About this book
At opposite ends of over two millenia Hegel and Aristotle, virtually alone of the great European thinkers, consciously attempted to criticize and develop the thought of their predecessors into systems of their own. Both were thus committed in principle to the view that philosophy in each age of civilization is at once a product, a criticism, and a recon struction of the values and insights of its own past; that the fertile mind can only beget anew when it has acknowledged and understood a line of ancestors which has led to its begetting; that the thinker as little as the artist can start with a clean slate and a blankly open-minded atti tude to the world which he finds within him and before him. Man is by definition rational; philosophy is his continuous impulse to grasp and appraise a single universe of which he finds himself a part; philosophy therefore contains its history as a constituent element of its own nature, and the developmental character of philosophy must - unless human reason is, unthinkably and unarguably, a mere delusion - in some sense reflect, or even be in some sense identical with, an essentially develop mental universe - that is roughly the common creed of Aristotle and Hegel. Both of them further believed, as Plato had believed, that what is most real and intelligible in that universe is eo ipso most good.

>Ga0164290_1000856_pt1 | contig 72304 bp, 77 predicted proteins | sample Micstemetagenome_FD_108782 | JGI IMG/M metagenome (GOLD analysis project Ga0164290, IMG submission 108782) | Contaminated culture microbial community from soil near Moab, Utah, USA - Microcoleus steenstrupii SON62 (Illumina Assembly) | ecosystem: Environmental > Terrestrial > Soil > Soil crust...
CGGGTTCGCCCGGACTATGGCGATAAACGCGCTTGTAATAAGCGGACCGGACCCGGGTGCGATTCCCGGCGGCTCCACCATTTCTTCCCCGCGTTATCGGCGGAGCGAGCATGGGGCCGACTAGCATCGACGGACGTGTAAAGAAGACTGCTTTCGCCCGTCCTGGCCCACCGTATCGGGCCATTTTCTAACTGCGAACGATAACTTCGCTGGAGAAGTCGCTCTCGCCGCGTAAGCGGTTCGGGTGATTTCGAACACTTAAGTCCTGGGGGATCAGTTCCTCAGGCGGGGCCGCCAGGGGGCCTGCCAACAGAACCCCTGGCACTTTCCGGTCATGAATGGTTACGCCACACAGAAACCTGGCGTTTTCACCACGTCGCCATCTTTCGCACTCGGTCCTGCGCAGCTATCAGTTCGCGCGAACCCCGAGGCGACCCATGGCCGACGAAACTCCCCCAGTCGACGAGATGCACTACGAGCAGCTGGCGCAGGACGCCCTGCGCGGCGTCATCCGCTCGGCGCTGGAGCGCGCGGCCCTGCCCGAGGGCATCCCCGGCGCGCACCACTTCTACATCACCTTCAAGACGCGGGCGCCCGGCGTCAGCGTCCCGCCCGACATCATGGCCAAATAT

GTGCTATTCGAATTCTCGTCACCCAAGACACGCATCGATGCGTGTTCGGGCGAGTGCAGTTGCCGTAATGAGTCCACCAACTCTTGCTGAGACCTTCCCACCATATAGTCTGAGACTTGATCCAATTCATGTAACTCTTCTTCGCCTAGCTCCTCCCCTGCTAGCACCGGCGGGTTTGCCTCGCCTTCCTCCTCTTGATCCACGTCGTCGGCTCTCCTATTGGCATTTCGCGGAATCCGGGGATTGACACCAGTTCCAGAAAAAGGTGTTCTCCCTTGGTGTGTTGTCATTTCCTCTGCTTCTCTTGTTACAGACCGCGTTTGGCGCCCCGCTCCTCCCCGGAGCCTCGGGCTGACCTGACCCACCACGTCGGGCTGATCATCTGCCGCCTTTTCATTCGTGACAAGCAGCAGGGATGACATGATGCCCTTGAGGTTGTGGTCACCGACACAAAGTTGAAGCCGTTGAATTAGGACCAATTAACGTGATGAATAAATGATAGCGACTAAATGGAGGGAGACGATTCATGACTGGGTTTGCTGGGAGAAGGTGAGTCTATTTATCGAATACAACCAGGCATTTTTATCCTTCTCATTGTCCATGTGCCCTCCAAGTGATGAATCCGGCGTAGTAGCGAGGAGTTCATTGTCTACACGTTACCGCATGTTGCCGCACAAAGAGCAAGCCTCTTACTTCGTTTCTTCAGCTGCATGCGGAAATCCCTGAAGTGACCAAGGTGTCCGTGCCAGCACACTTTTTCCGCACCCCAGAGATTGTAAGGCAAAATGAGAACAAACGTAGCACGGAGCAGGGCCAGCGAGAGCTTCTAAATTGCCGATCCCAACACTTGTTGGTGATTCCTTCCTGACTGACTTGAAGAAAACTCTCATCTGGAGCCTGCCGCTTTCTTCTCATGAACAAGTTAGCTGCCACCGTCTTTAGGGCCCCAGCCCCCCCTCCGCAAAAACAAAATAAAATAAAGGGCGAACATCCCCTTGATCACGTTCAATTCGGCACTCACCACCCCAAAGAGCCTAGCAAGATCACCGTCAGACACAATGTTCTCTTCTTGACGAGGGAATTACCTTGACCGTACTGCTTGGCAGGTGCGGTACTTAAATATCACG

Aristotle Hegel philosophy philosophy of mind